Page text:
- in indigenously led grassroots organizing across the state. There is no end run around the relational work of building trust and empowering local people.
- Use moral language
- to frame and critique public policy, regardless of who is in power. A moral movement claims higher ground.
- "Demonstrate a commitment to civil disobedience"
- that follows the steps of nonviolent action and is designed to change the public conversation and consciousness. A moral movement draws power not from its ability to overwhelm opposition but from its willingness to suffer.
- Build a stage
- from which to lift the voices of everyday people impacted by immoral policies.
- Recognize the centrality of race.
- America’s First and Second Reconstructions sought to heal the wound of race-based slavery, America’s original sin.
- Build a broad, diverse coalition
- including moral and religious leaders of all faiths.
- Intentionally diversify the movement
- with the goal of winning unlikely allies. Often the groups most impacted by injustice have been convinced that they are enemies. Fusion politics is about helping those who have suffered injustice and have been divided by extremism to see what we have in common.
- Build transformative, long-term coalition relationships
- rooted in a clear agenda that doesn’t measure success only by electoral outcomes.
- Make a serious commitment to academic and empirical analysis of policy.
- Coordinate use of all forms of social media:
- video, text, Twitter, Facebook, and so forth.
- Engage in voter registration and education.
- The political power of fusion coalitions is based upon a diversified electorate that recognizes common interests.
- Pursue a strong legal strategy.
- A moral movement rooted in constitutional values needs a strong legal team and a commitment to mobilizing in the courtroom.
- Engage the cultural arts.
- A moral movement is only as strong as the songs we sing together.
- Resist the “one moment” mentality;
- we are building a movement! No one victory will usher in beloved community; no single setback can stop us.
- Source: "Fourteen Steps Forward Together For America's Third Reconstruction"
The List For Change
We need Movement!
Better than an incoherent revolution is a movement. If you want to "have a [successful] revolution" you have to organize people into a movement. If you want your movement to be successful it must gradually be institutionalized. That means it has to become established, and thus part of the establishment.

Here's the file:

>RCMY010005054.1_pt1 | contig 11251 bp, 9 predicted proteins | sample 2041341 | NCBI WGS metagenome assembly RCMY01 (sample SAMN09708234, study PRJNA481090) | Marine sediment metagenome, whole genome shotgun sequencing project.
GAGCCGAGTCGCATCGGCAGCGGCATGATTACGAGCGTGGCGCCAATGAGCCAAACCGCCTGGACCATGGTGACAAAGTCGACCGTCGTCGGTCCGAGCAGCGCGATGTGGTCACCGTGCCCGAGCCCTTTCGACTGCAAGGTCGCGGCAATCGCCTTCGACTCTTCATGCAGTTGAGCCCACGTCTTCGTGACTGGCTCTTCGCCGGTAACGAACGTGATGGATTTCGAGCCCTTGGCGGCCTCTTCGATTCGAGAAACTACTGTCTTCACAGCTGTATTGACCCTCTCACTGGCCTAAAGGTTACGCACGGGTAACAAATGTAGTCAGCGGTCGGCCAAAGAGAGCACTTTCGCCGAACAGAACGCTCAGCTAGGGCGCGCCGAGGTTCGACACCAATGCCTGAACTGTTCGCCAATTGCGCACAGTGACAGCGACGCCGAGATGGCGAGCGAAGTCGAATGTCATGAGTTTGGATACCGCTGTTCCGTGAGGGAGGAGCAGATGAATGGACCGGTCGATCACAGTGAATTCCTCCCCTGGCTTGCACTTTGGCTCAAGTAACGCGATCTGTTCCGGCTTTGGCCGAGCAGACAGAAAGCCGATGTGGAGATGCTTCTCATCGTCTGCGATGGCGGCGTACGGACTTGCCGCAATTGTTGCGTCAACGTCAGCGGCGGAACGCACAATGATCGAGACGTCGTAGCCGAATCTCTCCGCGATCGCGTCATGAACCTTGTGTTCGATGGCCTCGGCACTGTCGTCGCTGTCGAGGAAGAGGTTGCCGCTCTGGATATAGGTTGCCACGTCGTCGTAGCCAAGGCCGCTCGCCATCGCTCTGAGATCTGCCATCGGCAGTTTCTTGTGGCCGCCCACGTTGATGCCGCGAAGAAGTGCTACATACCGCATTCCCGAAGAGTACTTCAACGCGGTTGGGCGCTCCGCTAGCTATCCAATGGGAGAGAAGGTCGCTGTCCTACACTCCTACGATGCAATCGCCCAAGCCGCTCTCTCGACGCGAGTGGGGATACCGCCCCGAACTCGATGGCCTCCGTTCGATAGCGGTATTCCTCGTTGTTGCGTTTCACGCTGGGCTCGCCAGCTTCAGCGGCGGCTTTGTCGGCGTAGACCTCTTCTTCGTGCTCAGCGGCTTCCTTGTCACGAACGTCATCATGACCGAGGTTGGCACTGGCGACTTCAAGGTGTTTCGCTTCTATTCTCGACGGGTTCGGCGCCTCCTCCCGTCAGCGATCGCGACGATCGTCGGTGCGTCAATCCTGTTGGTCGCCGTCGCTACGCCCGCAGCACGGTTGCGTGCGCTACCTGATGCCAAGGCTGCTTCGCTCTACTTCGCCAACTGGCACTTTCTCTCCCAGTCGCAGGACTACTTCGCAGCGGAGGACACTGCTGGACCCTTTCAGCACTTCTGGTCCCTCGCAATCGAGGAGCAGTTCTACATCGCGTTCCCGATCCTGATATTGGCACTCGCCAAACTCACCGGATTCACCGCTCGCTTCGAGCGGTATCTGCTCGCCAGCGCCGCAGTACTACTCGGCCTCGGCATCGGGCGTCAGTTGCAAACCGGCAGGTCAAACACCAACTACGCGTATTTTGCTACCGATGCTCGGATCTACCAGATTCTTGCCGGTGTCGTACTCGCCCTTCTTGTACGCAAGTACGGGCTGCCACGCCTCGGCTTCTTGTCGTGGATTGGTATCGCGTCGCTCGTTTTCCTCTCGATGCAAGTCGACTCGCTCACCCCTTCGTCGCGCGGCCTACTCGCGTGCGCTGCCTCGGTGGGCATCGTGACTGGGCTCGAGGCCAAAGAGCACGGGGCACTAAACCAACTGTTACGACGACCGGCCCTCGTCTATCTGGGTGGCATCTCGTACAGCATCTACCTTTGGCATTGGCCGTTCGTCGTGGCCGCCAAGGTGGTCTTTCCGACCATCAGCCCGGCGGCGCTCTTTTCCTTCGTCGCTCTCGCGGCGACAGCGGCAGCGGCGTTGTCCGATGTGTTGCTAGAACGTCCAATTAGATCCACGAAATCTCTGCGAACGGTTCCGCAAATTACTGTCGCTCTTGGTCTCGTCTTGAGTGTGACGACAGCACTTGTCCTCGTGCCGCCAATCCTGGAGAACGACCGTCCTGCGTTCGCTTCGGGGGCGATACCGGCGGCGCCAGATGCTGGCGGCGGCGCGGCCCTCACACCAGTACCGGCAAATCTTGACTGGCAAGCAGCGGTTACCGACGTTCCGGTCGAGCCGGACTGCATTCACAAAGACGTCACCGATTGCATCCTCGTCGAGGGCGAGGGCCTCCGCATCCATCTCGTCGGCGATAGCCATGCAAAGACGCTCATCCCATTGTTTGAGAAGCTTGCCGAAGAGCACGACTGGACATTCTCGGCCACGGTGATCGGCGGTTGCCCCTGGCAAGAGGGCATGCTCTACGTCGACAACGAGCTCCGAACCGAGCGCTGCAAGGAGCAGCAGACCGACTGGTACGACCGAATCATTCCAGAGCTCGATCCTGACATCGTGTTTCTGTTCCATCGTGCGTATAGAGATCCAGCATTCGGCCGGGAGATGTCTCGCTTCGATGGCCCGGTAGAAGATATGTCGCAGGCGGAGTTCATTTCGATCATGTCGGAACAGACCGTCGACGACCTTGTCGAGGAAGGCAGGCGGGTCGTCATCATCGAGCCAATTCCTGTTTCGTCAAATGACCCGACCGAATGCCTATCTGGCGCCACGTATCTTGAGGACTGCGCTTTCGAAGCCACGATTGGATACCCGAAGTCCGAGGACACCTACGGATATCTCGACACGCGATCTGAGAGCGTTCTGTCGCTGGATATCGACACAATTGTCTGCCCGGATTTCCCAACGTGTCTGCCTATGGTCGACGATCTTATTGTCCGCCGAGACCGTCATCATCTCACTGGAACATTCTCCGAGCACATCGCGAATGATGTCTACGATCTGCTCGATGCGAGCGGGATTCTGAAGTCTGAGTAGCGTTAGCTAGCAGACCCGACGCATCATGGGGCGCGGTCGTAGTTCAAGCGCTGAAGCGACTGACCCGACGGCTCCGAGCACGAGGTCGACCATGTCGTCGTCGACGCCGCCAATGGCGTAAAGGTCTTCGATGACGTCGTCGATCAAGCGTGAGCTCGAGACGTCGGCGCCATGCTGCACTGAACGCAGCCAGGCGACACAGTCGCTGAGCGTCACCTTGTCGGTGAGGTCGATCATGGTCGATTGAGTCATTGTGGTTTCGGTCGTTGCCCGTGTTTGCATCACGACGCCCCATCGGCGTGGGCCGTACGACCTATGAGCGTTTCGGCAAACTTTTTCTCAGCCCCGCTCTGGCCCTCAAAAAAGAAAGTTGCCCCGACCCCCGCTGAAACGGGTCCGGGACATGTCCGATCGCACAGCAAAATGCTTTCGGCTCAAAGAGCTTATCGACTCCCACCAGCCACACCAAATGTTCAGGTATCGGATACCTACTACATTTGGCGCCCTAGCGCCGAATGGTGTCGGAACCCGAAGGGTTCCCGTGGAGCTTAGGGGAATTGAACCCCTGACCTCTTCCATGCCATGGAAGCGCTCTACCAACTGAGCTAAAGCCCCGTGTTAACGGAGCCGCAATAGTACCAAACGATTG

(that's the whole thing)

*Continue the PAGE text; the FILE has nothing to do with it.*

"know what your revolution aims at accomplishing and you have to be clear about what you are trying to change. You need a movement. We have lots of examples of successful movements from which we can mine what to do. And lots of examples of failed movements from which to mine lessons on what not to do. Movements, revolutions, political campaigns; all depend on people."
Making Common Cause!
- When people;
- share a common cause,
- the cause is right,
- They enlist others in that cause
- And they have specific targets for compliance with the change they want
The Real Challenge!
WE can accomplish great things. Even when they face determined opposition from folks who don't share their ideation. That is where a real challenge is. Movements facing a determined opposition have a harder task. But there are principles for defeating or winning over opponents. And great victories can be accomplished in the face of opposition - if the cause and activists in the cause are just.
The Best example of a successful movement and movement leader is that of the the Civil Rights movement before Martin Luther King Jr. was assassinated. If people want to have a successful revolution they need to study that movement.
What To Do and what Not to Do
Failed revolutions are common because the moment you start moving without any idea where you are going you are on the point of getting lost. We have lots of failed movement leaders too. Some people don't learn from failure. Movements more often failed due to conflictive and divisive leaders than they do for failed ideas. Every group needs leaders. Ideally everyone in the group is some kind of leader. But the guys (mostly guys) you have to watch out for are the ones with big egos. Such folks can be full of bombast, fear-mongerors and spend more time fighting rivals on the same side as they do fighting their ostensible enemies. They often prefer the rhetoric of conflict and war over the work of making a movement work. Such people have no trouble waging war "against war." Or ejecting allies from their organizations for flimsy reasons. It is rare to find leaders who can both have the strong and thick skinned ego necessary to be a leader and be selfless enough to keep everyone focused on a high mission. The Civil Rights movement was as successful as it was because of leaders like Martin Luther King Junior. Movements have foundered since then, in part, because leaders since then have tended to be of a lesser caliber and more interested in turf battles and ego displays than accomplishing change.
WE CAN DO IT
Americans have been up to the challenge of fixing things before. We can do it again. When I wrote this I was sure we'd be electing people who would be on the side of the Moral Monday Movement. I'm still sure we can make the changes we want. It's going to take us recognizing we have an oppressive election system. We need to make change a movement. We need to give young people hope. We need to do this in a way that is honest and tells them about the duties and sacrifices necessary to make it a reality. Dr. Barber is one of my heros!
- We need to implement a Second Bill of Rights!
Sources and Further Reading
- Third Reconstruction